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Old 07-27-2015, 07:52 AM   #26
Peter Boylan
Join Date: Aug 2001
Posts: 288
Re: What Makes A Good Dojo?

Shannon Frye wrote: View Post
I've read and reread this (and can't wrap my head around it) . Could you expand on what you mean by Aikido absorbing the least desirable of the teaching models?

The old teaching model doesn't include a lot of verbal explanation and instruction, but it does include a clear progression of technique and kata to develop the student towards a clear goal of mastery. It also includes an emphasis on spending a lot of time training directly with teachers and seniors to be sure students don't develop bad habits and to ensure that they get the lessons the teacher wants them to get. This is all done in an atmosphere of deep respect to the teacher, while doing lots and lots of repetitions.

Aikido has thrown out the clear progression of kata for students, with everyone doing the same techniques together. The teacher is deeply respected, but no longer spends most of the time working directly with students. Beginners train with whomever they can catch. The teaching model is the instructor shows something a couple of time and everyone tries to duplicate it. Teachers rarely act as uke for students, so the students don't get the kind of feedback that makes the learning process effective. In many styles of aikido (but not all) there is no clear pedagogy of how to train students and effectively bring them along to the higher levels of skill. All that is left is someone senior demonstrates the techniques they feel like, and everyone else tries to duplicate it. Without a clear pedagogy, and without the critical feedback from the teacher and seniors, student progress is random and slow.

Peter Boylan
Mugendo Budogu LLC
Budo Books, Videos, Equipment from Japan
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Old 07-27-2015, 08:32 AM   #27
Location: Massachusetts
Join Date: Jun 2006
Posts: 3,181
Re: What Makes A Good Dojo?

Peter Boylan wrote: View Post
The teacher is deeply respected, but no longer spends most of the time working directly with students.

Peter Boylan wrote: View Post
Teachers rarely act as uke for students, so the students don't get the kind of feedback that makes the learning process effective.
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Old 07-27-2015, 10:22 AM   #28
Mary Eastland
Mary Eastland's Avatar
Dojo: Berkshire Hills Aikido
Join Date: Aug 2002
Posts: 1,434
Re: What Makes A Good Dojo?

Mary Malmros wrote: View Post

I could see where that is a problem. We train and teach at our dojo.

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Old 07-27-2015, 10:54 AM   #29
PeterR's Avatar
Dojo: Shodokan Honbu (Osaka)
Location: Himeji, Japan
Join Date: Mar 2001
Posts: 3,319
Re: What Makes A Good Dojo?

Laughs - I think Peter has fallen into the natural trap of trying to generalize the ungeneralisable.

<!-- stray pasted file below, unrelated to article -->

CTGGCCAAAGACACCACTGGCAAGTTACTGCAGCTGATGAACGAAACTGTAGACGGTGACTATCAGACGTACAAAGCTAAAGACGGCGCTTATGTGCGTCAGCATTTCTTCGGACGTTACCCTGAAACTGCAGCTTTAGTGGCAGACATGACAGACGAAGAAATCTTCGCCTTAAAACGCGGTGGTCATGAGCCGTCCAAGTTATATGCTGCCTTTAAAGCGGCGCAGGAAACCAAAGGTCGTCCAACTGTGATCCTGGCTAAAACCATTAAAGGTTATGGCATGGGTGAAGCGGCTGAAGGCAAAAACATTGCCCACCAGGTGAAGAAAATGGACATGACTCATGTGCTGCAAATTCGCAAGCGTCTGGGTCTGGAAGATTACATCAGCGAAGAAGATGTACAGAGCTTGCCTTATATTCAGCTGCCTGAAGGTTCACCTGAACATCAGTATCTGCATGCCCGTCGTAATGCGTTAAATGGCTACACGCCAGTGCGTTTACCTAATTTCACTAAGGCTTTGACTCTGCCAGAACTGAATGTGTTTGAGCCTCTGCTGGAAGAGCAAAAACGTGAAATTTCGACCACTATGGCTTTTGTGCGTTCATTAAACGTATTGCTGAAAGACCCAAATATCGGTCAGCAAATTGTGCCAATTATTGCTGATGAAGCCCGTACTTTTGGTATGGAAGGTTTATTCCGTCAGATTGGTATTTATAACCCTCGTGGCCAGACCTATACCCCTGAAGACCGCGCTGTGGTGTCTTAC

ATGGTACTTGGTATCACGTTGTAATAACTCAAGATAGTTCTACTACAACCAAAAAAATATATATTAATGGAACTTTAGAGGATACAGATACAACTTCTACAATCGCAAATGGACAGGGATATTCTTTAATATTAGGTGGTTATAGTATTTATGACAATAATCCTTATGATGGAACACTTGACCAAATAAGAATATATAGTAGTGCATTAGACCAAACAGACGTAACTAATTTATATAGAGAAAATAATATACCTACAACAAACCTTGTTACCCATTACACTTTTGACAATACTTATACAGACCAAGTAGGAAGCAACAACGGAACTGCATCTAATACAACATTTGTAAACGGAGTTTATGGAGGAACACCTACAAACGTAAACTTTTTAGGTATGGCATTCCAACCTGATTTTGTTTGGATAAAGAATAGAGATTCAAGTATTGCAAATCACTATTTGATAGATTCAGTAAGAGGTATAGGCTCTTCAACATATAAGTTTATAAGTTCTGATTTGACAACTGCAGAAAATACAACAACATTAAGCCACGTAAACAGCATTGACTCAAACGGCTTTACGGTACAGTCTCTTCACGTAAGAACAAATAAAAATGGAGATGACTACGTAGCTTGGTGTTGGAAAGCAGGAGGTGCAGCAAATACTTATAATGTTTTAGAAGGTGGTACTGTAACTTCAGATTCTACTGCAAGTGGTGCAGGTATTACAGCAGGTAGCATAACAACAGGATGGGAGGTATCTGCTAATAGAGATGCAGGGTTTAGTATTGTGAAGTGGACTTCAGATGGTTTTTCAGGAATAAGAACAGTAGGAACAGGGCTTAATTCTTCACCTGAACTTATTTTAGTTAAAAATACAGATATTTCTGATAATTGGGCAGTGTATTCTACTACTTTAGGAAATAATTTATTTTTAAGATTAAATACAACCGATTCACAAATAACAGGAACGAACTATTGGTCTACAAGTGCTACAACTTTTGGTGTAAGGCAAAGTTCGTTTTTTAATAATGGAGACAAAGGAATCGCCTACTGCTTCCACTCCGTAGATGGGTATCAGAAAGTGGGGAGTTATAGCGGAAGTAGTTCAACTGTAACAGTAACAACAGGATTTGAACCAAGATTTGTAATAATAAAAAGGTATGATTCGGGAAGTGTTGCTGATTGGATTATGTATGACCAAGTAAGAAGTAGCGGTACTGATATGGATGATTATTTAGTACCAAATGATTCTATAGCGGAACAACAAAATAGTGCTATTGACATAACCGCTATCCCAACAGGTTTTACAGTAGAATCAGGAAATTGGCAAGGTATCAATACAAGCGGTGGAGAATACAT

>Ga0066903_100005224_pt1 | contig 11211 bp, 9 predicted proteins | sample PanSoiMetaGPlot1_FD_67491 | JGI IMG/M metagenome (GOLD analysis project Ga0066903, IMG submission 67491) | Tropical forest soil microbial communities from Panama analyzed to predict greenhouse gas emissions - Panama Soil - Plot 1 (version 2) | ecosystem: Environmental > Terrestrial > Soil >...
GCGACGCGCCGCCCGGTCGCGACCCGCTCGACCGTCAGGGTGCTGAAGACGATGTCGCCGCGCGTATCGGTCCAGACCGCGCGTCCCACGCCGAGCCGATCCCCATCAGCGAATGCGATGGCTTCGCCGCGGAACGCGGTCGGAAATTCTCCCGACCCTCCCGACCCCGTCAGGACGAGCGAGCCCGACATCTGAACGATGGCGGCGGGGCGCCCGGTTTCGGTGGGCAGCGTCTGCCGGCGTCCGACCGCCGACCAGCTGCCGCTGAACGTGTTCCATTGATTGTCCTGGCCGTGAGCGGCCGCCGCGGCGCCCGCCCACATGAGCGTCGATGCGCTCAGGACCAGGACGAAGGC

Its an interesting problem. There are a lot of good coaching courses available that can massage the wealth of information obtained into something easier to transmit. There are styles of aikido that have very well structured curricula that seems to follow a lot of those theories and importantly teach you to teach as you progress. My personal opinion is that if you are going to teach you need to specifically learn how to - either through outside courses or as part of the style. If you are going to be the main teacher of a group for anything you really should go out of your way an examine your teaching skill level and try to improve where you can.

One thing that keeps coming up in Peter's blogs is the idea that teachers must take uke for students. Uke is definately a skill, and teachers often do (to demonstrate that skill) but I don't think that the uke role belongs to the senior partner has a real place in jujutsu arts - its more of a weapons thing. What is more important is to be able to coach both roles.

Peter Rehse Shodokan Aikido
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Old 08-25-2015, 08:19 AM   #30
Dojo: Aikido Flow
Location: London
Join Date: Aug 2015
Posts: 6
United Kingdom
Re: What Makes A Good Dojo?

Peter Boylan wrote: View Post
I've been thinking about what makes a great dojo for me. I finally figured out how to put it. Much to my surprise, the elements I'm looking for don't include beer fridges or silly hats (as nice as those things are). I put my thoughts together in this blog


What do you look for in a great dojo?
What a great post. I agree it is the people that fill the dojo with life. Friendship first, otherwise how to exchange on a technical level if you cannot on human level.

"Life is growth. If we stop growing, technically and spiritually, we are as good as dead."
- O Sensei
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